The Wikimedia Foundation All Hands took place in January in San Francisco, California. I often learn through making something, so I did a lot of drawings on my iPad to help me process talks, keynotes and workshops.
I got to hear lots of people speak who I have never talked to before, including Amanda Keton, our amazing General Counsel.
Katherine Maher our Executive Director, gave a talk on the future of knowledge. Her talk focused on how Wikipedia can be the essential infrastructure of the Web.
I attended a workshop on the Wikimedia branding and how our staff are approaching this challenging task. You can learn more about our efforts at Branding Wikipedia.
I decided to go to another workshop that had nothing to do with my day to day work, as a self-imposed challenge to learn something new. The one I chose was answering the question “how do we assess risk as an organization?” and was led by our security and legal folks. I learned that there’s actually a process for doing this kind of assessment and that this could probably be applied to product work.
Because I was given the honor of hosting our guest speaker, Jess Wade, I had the opportunity to talk more than usual to Janeen Uzzell. Janeen is our new Chief Operating Officer. I think the world of her. Every time that she speaks, she has such passion and enthusiasm for the work that we do that it’s truly contagious. I want to be a better Wikipedia advocate and an ally for underrepresented communities on and off wiki. She has been saying things like we need to “do the work” or “a goal without a plan is just a dream.” While these sound like aspirational quotes that you might see on a calendar to motivate you, it works for me.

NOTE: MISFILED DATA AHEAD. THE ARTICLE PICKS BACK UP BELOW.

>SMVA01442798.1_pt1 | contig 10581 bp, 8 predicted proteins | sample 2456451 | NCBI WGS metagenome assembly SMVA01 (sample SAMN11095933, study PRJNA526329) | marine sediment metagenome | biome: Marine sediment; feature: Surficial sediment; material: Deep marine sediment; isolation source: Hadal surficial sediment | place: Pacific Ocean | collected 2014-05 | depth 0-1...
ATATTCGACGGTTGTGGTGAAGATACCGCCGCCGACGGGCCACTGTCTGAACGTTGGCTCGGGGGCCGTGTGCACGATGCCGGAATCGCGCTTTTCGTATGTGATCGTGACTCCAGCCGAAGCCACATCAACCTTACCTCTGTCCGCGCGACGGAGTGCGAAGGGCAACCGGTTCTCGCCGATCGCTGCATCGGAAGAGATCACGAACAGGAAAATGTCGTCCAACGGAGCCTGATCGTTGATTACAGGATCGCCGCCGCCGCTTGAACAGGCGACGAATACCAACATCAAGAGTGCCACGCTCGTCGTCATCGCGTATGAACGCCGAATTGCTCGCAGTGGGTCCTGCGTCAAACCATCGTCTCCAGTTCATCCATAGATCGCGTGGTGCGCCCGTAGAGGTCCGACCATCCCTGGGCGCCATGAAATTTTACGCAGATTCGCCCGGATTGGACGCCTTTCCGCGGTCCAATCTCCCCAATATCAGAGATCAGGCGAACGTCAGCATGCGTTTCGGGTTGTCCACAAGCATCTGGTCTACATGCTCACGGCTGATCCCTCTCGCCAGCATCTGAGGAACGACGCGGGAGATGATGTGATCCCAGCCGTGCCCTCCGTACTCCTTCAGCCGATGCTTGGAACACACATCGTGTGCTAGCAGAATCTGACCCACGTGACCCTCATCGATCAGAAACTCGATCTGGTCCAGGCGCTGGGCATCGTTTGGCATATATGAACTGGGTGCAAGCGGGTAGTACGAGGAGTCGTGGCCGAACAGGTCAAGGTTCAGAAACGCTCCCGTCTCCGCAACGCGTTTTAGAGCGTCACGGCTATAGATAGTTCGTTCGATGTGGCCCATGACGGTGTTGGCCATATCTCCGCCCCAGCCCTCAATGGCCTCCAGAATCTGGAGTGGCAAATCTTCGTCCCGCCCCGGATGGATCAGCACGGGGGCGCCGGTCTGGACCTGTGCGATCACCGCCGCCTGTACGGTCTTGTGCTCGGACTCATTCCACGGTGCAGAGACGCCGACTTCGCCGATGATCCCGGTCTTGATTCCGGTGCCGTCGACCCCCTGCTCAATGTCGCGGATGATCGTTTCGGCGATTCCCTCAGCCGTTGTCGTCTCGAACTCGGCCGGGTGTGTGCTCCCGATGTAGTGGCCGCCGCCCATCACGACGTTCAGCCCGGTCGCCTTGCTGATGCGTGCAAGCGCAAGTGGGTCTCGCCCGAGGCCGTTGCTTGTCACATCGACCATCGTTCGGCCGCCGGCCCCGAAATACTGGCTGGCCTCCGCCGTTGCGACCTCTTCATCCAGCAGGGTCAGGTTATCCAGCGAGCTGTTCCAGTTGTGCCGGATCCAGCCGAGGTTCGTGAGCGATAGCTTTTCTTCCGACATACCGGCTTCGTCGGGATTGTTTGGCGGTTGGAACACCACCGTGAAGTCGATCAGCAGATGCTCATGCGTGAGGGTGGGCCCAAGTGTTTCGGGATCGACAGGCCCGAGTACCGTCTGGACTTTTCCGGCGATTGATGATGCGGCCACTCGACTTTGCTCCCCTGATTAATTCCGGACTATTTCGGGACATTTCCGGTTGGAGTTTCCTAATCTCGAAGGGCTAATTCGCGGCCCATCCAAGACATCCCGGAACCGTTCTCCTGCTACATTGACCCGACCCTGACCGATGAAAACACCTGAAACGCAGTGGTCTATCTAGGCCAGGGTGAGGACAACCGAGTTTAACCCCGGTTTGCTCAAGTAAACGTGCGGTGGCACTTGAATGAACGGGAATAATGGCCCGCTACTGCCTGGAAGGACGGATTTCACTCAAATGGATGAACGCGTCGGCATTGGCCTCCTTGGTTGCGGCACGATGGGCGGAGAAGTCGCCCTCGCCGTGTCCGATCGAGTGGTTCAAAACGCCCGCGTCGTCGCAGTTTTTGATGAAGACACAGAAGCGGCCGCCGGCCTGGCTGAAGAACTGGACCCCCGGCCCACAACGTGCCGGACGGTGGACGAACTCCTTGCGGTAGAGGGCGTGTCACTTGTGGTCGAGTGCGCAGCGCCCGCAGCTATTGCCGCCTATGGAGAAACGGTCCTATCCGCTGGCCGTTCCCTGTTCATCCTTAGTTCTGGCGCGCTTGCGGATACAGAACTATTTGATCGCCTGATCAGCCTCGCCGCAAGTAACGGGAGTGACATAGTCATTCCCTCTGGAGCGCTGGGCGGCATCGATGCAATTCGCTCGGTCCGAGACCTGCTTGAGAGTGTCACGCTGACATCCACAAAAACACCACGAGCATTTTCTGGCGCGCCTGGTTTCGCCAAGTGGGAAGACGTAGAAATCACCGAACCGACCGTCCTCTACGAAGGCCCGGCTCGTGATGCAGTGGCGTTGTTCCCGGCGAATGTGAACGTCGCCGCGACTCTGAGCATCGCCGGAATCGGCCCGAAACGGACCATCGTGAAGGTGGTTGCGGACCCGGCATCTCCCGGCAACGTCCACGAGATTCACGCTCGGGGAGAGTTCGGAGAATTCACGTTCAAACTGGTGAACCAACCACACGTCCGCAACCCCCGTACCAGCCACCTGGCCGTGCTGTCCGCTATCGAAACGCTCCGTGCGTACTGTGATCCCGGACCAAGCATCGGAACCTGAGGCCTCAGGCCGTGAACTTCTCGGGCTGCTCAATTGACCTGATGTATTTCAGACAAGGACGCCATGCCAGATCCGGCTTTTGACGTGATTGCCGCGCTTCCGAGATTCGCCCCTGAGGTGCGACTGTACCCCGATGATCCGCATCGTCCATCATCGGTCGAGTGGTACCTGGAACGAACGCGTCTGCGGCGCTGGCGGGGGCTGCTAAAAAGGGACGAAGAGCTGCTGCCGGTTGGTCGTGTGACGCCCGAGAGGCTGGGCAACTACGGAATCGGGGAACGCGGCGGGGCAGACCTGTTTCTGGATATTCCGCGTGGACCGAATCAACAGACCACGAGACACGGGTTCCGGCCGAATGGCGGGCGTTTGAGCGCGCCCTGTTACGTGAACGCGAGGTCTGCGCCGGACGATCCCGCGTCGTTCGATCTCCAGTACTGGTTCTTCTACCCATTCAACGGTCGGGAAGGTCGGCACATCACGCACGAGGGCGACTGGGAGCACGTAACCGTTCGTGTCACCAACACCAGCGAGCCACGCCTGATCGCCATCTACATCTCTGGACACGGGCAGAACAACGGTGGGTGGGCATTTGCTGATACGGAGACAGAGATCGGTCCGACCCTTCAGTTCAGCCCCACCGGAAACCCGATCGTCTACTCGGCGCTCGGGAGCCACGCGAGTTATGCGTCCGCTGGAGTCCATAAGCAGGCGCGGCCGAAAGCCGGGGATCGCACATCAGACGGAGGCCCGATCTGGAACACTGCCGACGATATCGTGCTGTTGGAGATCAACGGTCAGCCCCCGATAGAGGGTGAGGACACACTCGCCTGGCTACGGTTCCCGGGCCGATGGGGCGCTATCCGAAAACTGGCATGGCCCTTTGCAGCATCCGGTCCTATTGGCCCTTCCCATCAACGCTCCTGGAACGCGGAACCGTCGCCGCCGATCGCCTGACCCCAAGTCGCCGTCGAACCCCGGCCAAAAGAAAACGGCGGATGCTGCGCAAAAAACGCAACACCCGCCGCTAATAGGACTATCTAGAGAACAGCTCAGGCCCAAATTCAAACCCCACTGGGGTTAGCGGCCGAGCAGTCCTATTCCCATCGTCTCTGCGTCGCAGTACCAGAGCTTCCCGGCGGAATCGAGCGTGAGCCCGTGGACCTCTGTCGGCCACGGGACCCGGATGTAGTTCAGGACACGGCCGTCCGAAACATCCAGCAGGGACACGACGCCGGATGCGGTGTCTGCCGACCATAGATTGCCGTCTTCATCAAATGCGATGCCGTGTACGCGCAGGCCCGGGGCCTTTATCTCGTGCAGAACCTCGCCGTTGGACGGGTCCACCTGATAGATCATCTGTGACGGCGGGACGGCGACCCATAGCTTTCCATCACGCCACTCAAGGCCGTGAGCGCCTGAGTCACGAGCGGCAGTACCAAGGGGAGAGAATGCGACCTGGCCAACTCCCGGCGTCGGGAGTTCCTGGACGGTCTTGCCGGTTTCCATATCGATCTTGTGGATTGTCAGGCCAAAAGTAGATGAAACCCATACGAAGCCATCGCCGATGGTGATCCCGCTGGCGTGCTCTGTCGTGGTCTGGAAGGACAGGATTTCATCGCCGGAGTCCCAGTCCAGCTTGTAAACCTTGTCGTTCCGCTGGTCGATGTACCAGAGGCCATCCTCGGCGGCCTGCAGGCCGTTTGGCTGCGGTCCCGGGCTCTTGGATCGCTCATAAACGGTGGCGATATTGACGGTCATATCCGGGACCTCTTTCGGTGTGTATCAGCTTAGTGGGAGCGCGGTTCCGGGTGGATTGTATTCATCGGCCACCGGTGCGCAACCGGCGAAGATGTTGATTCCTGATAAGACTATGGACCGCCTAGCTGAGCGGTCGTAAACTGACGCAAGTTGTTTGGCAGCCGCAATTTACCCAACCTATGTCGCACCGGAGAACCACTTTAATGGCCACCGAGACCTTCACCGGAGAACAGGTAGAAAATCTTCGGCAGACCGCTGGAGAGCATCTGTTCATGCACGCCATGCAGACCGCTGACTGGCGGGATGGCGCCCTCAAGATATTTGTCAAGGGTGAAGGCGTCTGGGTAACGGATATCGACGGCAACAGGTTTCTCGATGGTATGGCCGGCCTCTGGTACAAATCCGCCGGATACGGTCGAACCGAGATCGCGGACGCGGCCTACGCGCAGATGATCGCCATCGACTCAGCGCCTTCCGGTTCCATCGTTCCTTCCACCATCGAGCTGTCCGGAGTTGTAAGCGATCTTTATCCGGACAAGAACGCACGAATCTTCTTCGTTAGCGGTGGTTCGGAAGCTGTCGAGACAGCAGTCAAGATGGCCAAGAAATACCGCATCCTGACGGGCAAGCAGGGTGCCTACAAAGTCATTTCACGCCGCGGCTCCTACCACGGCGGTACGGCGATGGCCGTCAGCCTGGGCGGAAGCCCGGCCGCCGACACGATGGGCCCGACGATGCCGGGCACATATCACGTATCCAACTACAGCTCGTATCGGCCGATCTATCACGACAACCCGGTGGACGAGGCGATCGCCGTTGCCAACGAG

I ran a workshop on data drawing with my colleague Daisy Chen. I was a little nervous because I had never run anything on this topic, but it went well and I met a lot of colleagues. We made zines about the data of our day. I will write about that work separately some day because it would be worth it to document and self-retro. I made this drawing as an example of the data of every day things — my mom guilt.
Dr. Jess Wade was our surprise key note speaker. I can not emphasize how wonderful it was to hear from an active and outspoken community member. Full confession: Due to Janeen’s matchmaking me as her host, Jess and I have extended our friendship post All Hands. I admire her for being a prolific contributor to Wikipedia. Even more than that, I admire that she is clear and critical about the problems facing Editors. As a designer on the Editing team in Product, having this first hand account of struggles, pain points and joys of editing as a woman on Wikipedia is beyond valuable — it’s crucial, inspiring and has kicked me into action.
Thanks to Ed Sanders for proofreading and low-key encouragement.